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News release: Sent on behalf of the Digital Grain Passport Leadership Group

Consultation on Combinable Crops Digital Passport begins Monday, 20 November 2023

An industry-wide consultation on the business case for implementing a digital passport for combinable crop movements will begin on Monday, 20 November 2023, closing on Friday, 2 February 2024.

The business case will set out how the Digital Passport (Combinable Crops) system would operate, replacing the existing paper passport, which has been in use for more than 30 years. The electronic passport will, as now, be initiated by farmers with input from hauliers, before being transmitted to receivers.

Switching to a single, industry-wide digital passport, as set out in the consultation, is expected to improve data integrity and security, provide scope for real-time assurance checks, reduce costs across the supply chain, and increase confidence and credibility to growers, buyers' customers, stakeholders and regulators.

Live updates of assurance status, prior to the vehicle leaving farms, are expected to reduce the risk of delay or rejection at the receiver’s site. The system will allow for data to flow simply and reliably between farmers, grain merchants and end users such as millers, maltsters and feed mills.

A spokesperson for the Leadership Group said that substantial time has been invested in developing a business case which addresses all the aspects of the new system, from governance to development and operation.

They concluded: “In essence this is a simple change, switching from the pieces of paper currently carried with each load across the country, to a digital equivalent in a robust, secure online system. Operationally it would be a marked change, and we are now keen to hear views from stakeholders across the supply chain on the proposal.”

The Leadership Group will be looking at the feedback received during the 11-week consultation to assess support for the business case and whether it meets industry requirements.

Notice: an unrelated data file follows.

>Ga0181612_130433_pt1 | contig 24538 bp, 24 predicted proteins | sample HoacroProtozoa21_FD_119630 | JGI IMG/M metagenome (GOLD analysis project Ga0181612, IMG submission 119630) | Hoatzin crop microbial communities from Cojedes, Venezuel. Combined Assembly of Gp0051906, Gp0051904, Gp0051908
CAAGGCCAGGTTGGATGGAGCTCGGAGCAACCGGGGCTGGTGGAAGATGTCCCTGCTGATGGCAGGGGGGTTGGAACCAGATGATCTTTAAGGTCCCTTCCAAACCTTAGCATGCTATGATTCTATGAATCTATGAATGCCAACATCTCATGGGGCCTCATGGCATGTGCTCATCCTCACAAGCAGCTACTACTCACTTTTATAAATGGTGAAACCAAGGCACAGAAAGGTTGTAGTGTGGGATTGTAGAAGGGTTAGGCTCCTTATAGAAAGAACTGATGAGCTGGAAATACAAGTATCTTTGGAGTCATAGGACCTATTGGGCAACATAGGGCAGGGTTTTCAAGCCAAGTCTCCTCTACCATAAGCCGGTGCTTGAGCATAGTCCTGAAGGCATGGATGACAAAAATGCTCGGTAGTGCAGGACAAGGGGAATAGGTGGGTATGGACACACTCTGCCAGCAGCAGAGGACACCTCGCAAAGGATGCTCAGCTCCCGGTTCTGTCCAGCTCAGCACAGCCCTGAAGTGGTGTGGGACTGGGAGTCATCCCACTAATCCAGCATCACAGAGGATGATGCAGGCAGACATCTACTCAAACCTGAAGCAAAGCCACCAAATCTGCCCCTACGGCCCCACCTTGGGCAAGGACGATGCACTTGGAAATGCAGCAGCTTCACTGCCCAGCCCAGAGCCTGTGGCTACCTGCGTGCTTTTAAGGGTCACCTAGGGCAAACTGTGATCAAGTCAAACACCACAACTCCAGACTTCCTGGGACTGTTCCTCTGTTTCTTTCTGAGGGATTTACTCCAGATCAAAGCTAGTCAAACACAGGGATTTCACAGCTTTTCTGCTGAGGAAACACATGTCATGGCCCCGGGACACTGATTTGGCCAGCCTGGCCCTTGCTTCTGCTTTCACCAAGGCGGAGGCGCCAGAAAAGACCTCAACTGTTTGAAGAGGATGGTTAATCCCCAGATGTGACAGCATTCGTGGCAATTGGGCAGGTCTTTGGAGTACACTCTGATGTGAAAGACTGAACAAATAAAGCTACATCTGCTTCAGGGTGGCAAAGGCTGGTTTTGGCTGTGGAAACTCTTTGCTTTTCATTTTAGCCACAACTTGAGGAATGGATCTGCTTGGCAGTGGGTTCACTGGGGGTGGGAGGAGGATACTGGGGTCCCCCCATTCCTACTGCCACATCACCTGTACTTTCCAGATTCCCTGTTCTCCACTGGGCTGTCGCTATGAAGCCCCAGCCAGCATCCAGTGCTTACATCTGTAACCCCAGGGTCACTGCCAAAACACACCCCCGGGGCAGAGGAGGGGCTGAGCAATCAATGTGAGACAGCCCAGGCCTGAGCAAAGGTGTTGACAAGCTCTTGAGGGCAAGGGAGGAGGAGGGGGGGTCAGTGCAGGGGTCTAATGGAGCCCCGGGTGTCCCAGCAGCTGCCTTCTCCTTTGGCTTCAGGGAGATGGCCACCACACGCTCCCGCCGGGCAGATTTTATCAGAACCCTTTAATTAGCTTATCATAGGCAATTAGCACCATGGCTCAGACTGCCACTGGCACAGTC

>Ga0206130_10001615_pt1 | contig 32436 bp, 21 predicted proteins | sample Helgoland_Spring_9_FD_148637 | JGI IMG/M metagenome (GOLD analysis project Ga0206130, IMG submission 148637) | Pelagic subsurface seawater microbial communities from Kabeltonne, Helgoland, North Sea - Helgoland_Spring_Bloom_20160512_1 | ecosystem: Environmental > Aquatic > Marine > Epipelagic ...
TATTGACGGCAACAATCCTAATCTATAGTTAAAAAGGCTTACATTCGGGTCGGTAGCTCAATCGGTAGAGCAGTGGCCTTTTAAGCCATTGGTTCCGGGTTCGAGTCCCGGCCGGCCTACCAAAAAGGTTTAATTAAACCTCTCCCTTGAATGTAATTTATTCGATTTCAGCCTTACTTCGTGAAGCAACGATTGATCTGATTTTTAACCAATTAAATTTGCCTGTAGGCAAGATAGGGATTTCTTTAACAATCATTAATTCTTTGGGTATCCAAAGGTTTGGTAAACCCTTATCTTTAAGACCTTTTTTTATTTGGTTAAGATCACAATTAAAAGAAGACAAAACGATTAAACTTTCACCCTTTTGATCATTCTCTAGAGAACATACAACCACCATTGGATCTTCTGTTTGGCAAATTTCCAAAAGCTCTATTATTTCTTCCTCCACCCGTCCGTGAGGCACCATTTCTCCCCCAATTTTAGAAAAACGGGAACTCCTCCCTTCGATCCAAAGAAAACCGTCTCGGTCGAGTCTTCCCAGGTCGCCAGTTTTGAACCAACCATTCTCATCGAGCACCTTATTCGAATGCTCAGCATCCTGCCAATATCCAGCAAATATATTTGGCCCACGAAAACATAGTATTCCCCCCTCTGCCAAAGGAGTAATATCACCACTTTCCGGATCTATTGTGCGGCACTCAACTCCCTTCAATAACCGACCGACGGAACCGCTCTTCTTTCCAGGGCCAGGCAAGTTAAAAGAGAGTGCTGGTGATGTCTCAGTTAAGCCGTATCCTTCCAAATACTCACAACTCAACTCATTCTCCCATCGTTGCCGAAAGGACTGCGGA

The industry Leadership Group is chaired by AHDB Board member Stephen Briggs. It meets weekly, and comprises:

  • Merchants and animal feed business – represented by the Agricultural Industries Confederation (AIC)

  • Farmers – represented by the National Farmers Union (NFU) and NFU Scotland

  • Receivers – represented by UK Flour Millers, the Maltsters Association and Seed Crushers and Oilseed Processors.

From farmers and hauliers to merchants and processors, the entire industry has been represented through a series of working groups tasked with developing the detail of how the Digital Passport will work, as well as designing a data governance framework.

During the consultation, industry representative bodies are inviting feedback on the business case through webinars and meetings. To engage with the consultation, please contact your representative trade association or contact AHDB via

For more information, visit

Notes to readers:

  • The Combinable Crops Digital Passport will, as now with paper documentation, be initiated by farmers with input from hauliers before onward transmission to receivers. There will be live updates of assurance status prior to the vehicle leaving farms, avoiding the risk of delay or rejection at the receiver’s site.

  • The system will enable a multi-directional flow of data between farmers, grain merchants and end users such as millers, maltsters, and feed mills. This includes a commitment to the real-time return of information to those involved in the contractual chain.

  • For the past year the Leadership Group has been working to address fundamental questions raised by the industry in 2022. Once the consultation closes, they will review all feedback and make a collective decision on how to proceed.

  • Representatives from all parts of the cereals and oilseeds supply chain have been working together to create the business case, with support from experts at the Agriculture and Horticulture Development Board (AHDB).


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